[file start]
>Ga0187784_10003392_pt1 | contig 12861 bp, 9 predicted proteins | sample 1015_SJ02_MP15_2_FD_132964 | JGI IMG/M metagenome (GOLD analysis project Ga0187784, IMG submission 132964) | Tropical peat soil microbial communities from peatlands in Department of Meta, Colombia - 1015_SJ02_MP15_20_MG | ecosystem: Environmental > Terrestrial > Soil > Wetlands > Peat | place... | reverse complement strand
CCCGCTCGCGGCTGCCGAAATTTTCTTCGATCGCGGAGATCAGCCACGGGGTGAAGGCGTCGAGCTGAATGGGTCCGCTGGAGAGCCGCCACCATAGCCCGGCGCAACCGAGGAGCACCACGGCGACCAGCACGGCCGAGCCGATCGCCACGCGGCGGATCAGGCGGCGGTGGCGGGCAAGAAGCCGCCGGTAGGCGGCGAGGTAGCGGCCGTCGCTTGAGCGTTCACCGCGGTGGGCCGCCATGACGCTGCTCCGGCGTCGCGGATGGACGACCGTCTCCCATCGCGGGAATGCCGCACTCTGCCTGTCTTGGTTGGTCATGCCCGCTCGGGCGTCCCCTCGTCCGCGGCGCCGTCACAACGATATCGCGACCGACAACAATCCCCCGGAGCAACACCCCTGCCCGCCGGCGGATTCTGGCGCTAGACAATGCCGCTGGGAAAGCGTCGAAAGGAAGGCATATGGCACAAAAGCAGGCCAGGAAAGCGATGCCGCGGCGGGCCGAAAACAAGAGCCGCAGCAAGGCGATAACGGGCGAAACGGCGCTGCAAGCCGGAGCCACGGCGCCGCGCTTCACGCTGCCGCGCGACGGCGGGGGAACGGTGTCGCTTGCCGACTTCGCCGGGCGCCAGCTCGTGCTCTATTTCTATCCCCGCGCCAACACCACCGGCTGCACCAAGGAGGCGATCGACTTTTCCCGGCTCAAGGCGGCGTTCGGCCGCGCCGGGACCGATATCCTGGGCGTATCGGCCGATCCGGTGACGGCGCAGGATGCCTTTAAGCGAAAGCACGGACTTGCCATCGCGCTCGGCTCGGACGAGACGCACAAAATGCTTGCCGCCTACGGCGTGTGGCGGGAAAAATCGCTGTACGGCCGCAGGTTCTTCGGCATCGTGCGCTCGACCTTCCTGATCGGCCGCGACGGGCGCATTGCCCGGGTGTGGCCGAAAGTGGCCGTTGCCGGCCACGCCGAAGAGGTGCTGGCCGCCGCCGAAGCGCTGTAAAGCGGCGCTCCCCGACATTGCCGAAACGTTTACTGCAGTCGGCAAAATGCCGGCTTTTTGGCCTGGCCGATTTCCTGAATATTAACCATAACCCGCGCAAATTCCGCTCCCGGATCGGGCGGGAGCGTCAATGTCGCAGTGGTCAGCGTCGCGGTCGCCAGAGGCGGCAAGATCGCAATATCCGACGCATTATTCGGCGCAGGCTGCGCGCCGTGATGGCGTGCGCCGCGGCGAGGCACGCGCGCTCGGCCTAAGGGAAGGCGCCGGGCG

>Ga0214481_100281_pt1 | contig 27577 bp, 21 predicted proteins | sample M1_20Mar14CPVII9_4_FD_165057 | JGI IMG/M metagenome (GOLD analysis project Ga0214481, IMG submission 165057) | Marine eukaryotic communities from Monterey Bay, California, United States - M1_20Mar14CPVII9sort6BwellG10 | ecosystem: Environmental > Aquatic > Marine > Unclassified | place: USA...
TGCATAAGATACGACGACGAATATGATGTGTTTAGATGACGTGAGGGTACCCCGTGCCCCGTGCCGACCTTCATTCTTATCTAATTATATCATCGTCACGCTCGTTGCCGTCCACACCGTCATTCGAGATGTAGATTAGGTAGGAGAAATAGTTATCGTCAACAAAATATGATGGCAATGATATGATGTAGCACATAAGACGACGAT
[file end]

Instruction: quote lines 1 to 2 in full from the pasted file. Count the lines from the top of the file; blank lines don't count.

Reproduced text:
>Ga0187784_10003392_pt1 | contig 12861 bp, 9 predicted proteins | sample 1015_SJ02_MP15_2_FD_132964 | JGI IMG/M metagenome (GOLD analysis project Ga0187784, IMG submission 132964) | Tropical peat soil microbial communities from peatlands in Department of Meta, Colombia - 1015_SJ02_MP15_20_MG | ecosystem: Environmental > Terrestrial > Soil > Wetlands > Peat | place... | reverse complement strand
CCCGCTCGCGGCTGCCGAAATTTTCTTCGATCGCGGAGATCAGCCACGGGGTGAAGGCGTCGAGCTGAATGGGTCCGCTGGAGAGCCGCCACCATAGCCCGGCGCAACCGAGGAGCACCACGGCGACCAGCACGGCCGAGCCGATCGCCACGCGGCGGATCAGGCGGCGGTGGCGGGCAAGAAGCCGCCGGTAGGCGGCGAGGTAGCGGCCGTCGCTTGAGCGTTCACCGCGGTGGGCCGCCATGACGCTGCTCCGGCGTCGCGGATGGACGACCGTCTCCCATCGCGGGAATGCCGCACTCTGCCTGTCTTGGTTGGTCATGCCCGCTCGGGCGTCCCCTCGTCCGCGGCGCCGTCACAACGATATCGCGACCGACAACAATCCCCCGGAGCAACACCCCTGCCCGCCGGCGGATTCTGGCGCTAGACAATGCCGCTGGGAAAGCGTCGAAAGGAAGGCATATGGCACAAAAGCAGGCCAGGAAAGCGATGCCGCGGCGGGCCGAAAACAAGAGCCGCAGCAAGGCGATAACGGGCGAAACGGCGCTGCAAGCCGGAGCCACGGCGCCGCGCTTCACGCTGCCGCGCGACGGCGGGGGAACGGTGTCGCTTGCCGACTTCGCCGGGCGCCAGCTCGTGCTCTATTTCTATCCCCGCGCCAACACCACCGGCTGCACCAAGGAGGCGATCGACTTTTCCCGGCTCAAGGCGGCGTTCGGCCGCGCCGGGACCGATATCCTGGGCGTATCGGCCGATCCGGTGACGGCGCAGGATGCCTTTAAGCGAAAGCACGGACTTGCCATCGCGCTCGGCTCGGACGAGACGCACAAAATGCTTGCCGCCTACGGCGTGTGGCGGGAAAAATCGCTGTACGGCCGCAGGTTCTTCGGCATCGTGCGCTCGACCTTCCTGATCGGCCGCGACGGGCGCATTGCCCGGGTGTGGCCGAAAGTGGCCGTTGCCGGCCACGCCGAAGAGGTGCTGGCCGCCGCCGAAGCGCTGTAAAGCGGCGCTCCCCGACATTGCCGAAACGTTTACTGCAGTCGGCAAAATGCCGGCTTTTTGGCCTGGCCGATTTCCTGAATATTAACCATAACCCGCGCAAATTCCGCTCCCGGATCGGGCGGGAGCGTCAATGTCGCAGTGGTCAGCGTCGCGGTCGCCAGAGGCGGCAAGATCGCAATATCCGACGCATTATTCGGCGCAGGCTGCGCGCCGTGATGGCGTGCGCCGCGGCGAGGCACGCGCGCTCGGCCTAAGGGAAGGCGCCGGGCG